Synoptic sources - a summary
- For the record, here is a summary of my findings regarding the contemporary
written sources used by the synoptic gospels, with notes in brackets [ ].
The summary combines results from two investigations. Firstly the Three
Source Theory taken to its logical conclusion. Secondly the two editions of
Luke, which is one of many findings derived from analysing the relationship
between book structures and the posited page format of their archetypes.
Name Author/ Attestation Date id contemporary
Editor written sources
Logia Matthew Papias ca. 45 CE G none
Mark anon extant ca. 70 CE K G 
Matthew anon extant ca. 90 CE M G K
Luke Edn1 anon  ca. 95 CE L G K M 
( Acts anon  extant ca. 100 CE )
Luke Edn2 anon extant ca. 105 CE L M 
 Mark referred to only around half of the logia sayings, and only around
a quarter of its material. In this he was influenced by his hero, Paul, who
had played down the importance of Jesus' sayings (I Cor 2:1-2; II Cor
5:14-16; Gal 6:14).
 The birth stories and the Parable of the Pounds were additions for the
extant second 'edition' of Luke. The proof (well, overwhelming evidence in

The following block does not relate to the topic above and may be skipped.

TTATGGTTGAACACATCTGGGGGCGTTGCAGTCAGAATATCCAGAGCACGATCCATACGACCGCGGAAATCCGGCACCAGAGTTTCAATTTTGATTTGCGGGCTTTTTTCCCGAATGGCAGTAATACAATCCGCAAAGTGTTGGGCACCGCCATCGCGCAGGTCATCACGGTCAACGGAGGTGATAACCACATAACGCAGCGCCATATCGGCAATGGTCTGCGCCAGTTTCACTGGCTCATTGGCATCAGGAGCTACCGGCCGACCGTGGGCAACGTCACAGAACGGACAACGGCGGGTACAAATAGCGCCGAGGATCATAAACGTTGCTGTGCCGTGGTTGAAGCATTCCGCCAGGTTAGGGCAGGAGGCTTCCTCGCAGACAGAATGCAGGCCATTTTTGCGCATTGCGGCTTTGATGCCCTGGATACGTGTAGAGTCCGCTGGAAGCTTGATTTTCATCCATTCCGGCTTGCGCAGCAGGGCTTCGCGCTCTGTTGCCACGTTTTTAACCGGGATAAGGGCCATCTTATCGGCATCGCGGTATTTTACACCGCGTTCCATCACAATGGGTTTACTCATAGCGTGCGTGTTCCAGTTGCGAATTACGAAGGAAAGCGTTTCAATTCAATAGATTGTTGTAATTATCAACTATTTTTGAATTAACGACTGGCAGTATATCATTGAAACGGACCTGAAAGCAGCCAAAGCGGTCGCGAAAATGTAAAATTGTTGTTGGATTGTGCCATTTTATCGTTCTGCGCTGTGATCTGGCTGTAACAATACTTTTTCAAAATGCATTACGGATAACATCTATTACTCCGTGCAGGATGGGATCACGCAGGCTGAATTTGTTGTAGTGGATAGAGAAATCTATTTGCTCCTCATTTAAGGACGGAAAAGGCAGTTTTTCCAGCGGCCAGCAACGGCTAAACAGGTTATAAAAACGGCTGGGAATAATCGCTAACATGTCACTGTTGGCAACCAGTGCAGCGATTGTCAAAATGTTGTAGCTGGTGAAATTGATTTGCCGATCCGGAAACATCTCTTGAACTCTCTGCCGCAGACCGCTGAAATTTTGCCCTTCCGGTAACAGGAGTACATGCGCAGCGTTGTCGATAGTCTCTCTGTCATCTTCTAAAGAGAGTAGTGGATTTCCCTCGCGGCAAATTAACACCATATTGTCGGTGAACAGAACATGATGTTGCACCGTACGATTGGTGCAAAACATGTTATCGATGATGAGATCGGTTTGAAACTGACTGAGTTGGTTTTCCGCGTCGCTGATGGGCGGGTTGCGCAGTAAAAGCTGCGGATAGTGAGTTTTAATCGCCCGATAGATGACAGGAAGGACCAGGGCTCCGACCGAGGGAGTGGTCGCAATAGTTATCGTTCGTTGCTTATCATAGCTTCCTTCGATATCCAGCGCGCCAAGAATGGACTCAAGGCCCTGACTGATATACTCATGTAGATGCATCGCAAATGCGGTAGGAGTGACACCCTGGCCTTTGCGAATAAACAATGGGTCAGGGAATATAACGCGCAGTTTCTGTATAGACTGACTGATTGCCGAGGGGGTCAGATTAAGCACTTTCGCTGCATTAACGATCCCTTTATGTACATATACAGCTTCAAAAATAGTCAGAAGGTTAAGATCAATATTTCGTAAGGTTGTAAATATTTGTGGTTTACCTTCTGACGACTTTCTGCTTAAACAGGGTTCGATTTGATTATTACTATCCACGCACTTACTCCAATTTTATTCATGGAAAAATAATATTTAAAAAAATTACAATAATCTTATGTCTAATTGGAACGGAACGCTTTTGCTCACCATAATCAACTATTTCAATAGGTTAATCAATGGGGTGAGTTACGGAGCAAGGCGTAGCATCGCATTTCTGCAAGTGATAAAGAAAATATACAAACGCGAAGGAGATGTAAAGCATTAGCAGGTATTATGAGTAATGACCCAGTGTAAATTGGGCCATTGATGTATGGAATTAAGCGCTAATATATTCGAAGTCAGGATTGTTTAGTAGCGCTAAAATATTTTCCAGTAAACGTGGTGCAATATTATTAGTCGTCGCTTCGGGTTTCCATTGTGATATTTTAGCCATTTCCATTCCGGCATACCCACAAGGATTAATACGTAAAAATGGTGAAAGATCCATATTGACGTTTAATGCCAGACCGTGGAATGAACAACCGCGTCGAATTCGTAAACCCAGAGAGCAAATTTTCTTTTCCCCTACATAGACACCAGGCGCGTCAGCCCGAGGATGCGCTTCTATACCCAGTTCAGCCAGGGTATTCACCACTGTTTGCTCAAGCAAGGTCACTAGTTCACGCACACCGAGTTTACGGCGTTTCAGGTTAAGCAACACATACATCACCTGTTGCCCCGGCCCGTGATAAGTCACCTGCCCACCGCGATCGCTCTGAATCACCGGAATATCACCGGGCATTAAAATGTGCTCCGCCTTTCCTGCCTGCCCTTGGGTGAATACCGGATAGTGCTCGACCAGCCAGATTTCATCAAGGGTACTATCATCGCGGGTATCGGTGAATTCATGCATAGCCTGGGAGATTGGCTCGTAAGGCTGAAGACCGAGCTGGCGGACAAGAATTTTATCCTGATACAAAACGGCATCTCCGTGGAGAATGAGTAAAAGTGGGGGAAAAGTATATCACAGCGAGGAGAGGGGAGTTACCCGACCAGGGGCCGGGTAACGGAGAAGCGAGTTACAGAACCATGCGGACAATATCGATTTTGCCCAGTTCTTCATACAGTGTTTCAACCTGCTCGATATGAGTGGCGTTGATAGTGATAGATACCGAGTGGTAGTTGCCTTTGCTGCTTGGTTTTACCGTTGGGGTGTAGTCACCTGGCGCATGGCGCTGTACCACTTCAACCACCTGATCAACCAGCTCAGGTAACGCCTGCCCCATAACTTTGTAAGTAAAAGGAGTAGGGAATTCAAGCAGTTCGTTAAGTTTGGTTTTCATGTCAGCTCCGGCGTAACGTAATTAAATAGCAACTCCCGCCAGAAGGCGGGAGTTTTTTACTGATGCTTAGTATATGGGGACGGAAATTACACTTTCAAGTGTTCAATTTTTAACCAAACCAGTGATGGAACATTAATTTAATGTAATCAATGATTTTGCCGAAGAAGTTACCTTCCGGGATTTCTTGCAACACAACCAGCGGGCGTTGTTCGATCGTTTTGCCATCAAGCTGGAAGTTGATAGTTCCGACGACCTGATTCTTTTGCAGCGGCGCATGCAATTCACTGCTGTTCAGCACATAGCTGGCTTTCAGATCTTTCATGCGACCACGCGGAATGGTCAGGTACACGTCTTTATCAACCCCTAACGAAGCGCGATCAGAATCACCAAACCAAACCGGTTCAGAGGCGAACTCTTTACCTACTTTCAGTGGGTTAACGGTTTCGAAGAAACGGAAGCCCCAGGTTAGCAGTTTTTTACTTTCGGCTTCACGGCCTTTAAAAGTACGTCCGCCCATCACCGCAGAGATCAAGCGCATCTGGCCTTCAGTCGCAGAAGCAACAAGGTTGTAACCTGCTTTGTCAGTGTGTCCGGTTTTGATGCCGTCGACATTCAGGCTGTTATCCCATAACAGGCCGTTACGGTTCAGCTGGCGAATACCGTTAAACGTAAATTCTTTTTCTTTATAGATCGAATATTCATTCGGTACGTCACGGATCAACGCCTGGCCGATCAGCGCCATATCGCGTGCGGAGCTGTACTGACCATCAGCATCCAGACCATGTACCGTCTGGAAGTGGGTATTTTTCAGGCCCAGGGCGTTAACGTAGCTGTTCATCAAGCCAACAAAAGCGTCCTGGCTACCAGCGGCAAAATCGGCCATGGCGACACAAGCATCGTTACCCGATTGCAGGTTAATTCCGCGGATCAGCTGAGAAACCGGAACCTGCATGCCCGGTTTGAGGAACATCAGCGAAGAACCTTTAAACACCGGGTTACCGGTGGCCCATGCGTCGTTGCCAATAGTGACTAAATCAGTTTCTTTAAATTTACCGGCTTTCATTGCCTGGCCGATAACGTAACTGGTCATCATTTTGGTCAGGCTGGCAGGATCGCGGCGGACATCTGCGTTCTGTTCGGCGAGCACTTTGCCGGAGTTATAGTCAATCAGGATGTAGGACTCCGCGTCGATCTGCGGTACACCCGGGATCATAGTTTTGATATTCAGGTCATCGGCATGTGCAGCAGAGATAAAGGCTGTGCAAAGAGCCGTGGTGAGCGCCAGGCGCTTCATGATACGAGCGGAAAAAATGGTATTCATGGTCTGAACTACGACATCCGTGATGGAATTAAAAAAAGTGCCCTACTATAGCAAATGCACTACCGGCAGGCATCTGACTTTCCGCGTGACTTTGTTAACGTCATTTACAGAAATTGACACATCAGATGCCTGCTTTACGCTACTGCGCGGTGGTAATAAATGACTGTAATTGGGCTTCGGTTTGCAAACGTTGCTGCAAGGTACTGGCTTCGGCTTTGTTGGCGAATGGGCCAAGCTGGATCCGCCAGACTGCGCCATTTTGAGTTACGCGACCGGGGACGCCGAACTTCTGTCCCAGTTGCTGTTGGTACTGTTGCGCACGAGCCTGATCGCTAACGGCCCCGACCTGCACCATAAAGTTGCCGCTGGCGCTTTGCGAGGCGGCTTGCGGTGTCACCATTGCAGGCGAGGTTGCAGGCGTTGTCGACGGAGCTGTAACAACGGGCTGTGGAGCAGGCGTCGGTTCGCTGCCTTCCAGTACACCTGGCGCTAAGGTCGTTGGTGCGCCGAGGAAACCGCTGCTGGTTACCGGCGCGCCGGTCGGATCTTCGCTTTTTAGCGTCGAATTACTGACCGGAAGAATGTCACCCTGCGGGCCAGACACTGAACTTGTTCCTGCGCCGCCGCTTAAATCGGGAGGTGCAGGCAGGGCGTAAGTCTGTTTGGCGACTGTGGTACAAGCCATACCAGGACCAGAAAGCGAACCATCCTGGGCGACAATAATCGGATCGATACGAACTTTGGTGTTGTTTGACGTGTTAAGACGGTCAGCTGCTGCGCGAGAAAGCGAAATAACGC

my opinion) is vastly too big for this footnote. In essence the argument is
as follows. Firstly I can show that the internal structure of the extant
Luke (less Western non-interpolations) matches an archetypal codex of 68
pages. But there is convincing evidence that the birth stories (1:5 - 2:52,
equivalent to 7 pages in length) were not in the first edition. But if the
second (extant) edition was a codex, then the first was almost certainly
also a codex. 68 - 7 = 61 is not a whole multiple of 4 and therefore 61
pages cannot represent a codex. The original most likely had 60 pages, in
which case Luke would have needed a 'filler' after adding the birth stories
to make up a codex of 68 pages. Is there any pericope of the correct size?
Indeed there is. It's the Parable of the Pounds. The clinching evidence for
the Luke-had-two-editions hypothesis is that in the first edition, without
the Parable of the Pounds, the major section 4:14-19:10 closes with the
extremely apt "For the Son of Man came to seek and to save the lost". In
particular, 19:28 is now far more meaningful, for the "this" in "when he had
said this" originally referred back to 19:10b and not to 19:24-27!!
 The scholarly Luke used Matthew as a subsidiary source, knowing that G
and K were older and therefore probably more reliable.
 Acts and both editions of Luke were undoubtedly written by the same
 In the end, Luke made substantial use of only around 11% of Matthew's
gospel, although he was clearly also influenced in detailed wording (most of
the Minor Agreements), and also in the second edition by the Matthean birth
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